I just wrote a few days ago, but I’ve been thinking more about why I’ve been feeling a little more at peace these days. Time, sure, is a part of it. But I think an even bigger part of feeling peace is letting go of (or loosening the grip on) some of the negative feelings (anger, especially). Slowly I’ve had this massive and seemingly obvious realization that people outside of this loss are never ever going to understand what this feels like. I’ve always known this, just as anyone who has held their baby and said goodbye knows it, too. But it feels a bit different now — it’s less like a hopeless burden that no one will ever understand me and more of a this-is-a-fact epiphany.
For a long long time I would get so angry when people didn’t seem to understand me and would say or do the wrong things. There are many blog posts in the community about this. Hell, I’ve written them. When the grief is so raw and you’re so vulnerable — a gaping, bleeding wound — any wrong words or actions hurt so badly. It’s like I’ve said: Anger is easy. Being angry is so much easier than dealing with the complicated feelings that constantly bombard you when you’re trying to be a part of a world that has continued on, unfazed, after you’ve lived through an unimaginable hell. And when you’re bone-tired just from the effort of living it’s so easy to be let down. All you want is to be understood and it’s an impossible and vicious cycle of letdown.
On the other side of the letdown, presumably, is a person who is simultaneously dreading saying the wrong thing, wanting to comfort you, and trying to help. I am understanding and/or accepting this more and more now. I don’t want to make excuses for the people who’ve stuck their foot in their mouths because sometimes people legitimately say really really dumb things. (“It wasn’t meant to be.” “You’ll have another baby.”) But I know loss moms who returned to work by choice two weeks after the death of their baby while others only return after many months leave. I have seen women get pregnant a couple of months after their loss and others wait a year before trying. I know someone whose baby died many years ago and she refuses to this day to speak of it but I also know moms who want desperately to talk about their babies even if they died decades ago. Guessing what an individual might want or need is no easy task and I accept more and more that for most people trying is half the battle. And empathy is incredibly rare. I’m still having a hard time with the people who say nothing at all — who haven’t acknowledged our loss, but maybe that will come someday. I guess for now I just want to try and forgive myself for being so hard on people, and I also want to forgive people who have let me down. I want to use that energy and space for something else.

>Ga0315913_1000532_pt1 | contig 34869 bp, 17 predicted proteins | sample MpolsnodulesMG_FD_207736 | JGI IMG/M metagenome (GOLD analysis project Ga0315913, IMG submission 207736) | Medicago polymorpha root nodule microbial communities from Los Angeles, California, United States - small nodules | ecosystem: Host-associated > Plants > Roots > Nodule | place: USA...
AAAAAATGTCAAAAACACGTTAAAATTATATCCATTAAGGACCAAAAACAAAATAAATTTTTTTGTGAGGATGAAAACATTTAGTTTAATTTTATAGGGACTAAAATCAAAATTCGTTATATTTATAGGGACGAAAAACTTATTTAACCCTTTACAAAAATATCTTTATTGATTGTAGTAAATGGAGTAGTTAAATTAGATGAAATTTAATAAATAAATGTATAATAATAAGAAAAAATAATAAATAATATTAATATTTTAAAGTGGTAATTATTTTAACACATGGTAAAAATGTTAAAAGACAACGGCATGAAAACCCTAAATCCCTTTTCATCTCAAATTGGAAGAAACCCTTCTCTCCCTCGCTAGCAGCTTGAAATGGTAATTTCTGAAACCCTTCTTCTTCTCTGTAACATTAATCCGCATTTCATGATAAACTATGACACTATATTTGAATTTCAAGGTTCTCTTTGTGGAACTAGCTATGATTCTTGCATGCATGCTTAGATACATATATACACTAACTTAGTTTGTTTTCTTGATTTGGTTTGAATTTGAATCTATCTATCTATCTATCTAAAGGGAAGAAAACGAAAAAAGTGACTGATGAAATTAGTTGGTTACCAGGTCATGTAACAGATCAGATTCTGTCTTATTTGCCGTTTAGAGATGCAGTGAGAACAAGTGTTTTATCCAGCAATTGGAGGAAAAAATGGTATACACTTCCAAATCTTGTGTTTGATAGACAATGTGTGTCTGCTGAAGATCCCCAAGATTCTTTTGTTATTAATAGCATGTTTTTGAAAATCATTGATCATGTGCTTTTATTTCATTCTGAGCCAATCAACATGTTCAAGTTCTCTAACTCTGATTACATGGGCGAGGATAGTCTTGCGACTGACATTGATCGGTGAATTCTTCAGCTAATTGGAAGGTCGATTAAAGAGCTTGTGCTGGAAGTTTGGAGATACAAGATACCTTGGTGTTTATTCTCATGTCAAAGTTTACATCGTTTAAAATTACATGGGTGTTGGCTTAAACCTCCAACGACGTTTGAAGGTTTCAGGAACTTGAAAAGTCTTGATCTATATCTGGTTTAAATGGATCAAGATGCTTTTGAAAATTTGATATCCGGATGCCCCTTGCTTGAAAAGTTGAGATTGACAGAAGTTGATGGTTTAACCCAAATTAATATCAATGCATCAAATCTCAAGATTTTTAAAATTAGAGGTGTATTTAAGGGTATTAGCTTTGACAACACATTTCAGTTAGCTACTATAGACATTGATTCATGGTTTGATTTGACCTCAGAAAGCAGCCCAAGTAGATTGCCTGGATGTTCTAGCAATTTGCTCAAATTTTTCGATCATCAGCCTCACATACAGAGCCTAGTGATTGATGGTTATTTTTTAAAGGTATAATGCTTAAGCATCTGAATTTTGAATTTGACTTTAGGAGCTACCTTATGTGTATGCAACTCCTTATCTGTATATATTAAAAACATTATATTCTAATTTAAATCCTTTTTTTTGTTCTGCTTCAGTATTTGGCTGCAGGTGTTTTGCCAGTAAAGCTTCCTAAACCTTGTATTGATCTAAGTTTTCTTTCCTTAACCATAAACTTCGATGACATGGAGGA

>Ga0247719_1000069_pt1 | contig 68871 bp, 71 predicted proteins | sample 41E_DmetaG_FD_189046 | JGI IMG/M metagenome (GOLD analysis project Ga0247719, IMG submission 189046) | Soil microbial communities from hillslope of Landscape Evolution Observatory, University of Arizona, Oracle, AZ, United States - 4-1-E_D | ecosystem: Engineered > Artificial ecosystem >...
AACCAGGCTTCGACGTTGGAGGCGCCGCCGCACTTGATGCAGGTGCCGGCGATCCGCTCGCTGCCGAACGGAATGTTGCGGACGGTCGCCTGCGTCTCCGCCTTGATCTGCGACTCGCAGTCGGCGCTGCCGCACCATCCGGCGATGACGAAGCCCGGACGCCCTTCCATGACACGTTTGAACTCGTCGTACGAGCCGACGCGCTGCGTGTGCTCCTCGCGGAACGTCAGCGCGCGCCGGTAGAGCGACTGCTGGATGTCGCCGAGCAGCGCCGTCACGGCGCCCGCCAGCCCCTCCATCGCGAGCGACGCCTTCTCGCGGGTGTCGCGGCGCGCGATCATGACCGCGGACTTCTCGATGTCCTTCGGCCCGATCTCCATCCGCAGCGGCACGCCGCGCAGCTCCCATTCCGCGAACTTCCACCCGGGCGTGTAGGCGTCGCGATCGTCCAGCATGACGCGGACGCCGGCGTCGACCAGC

(Totally relevant sidebar: if you know someone who is going through something awful and you’re feeling stuck, or if you just want to do better for your friends and family, please read this book: “There is No Good Card for This: What to Say and Do When Life is Scary, Awful, and Unfair to People You Love” by Kelsey Crowe and Emily McDowell. I wish I knew how to make it part of every school’s curriculum.)
I still and always will treasure those people who always seem to have the right thing to say. The ones who have consistently provided comfort; remembered dates; said Odin’s name. These people are a gift and they have shown me how to be a better friend, daughter, wife, and mother. But more and more I’m able to just forgive the wrong words and actions. It’s so much easier to let it go than to hold onto it. I know people (for the most part) are trying and they mean well. It just takes a while to accept that.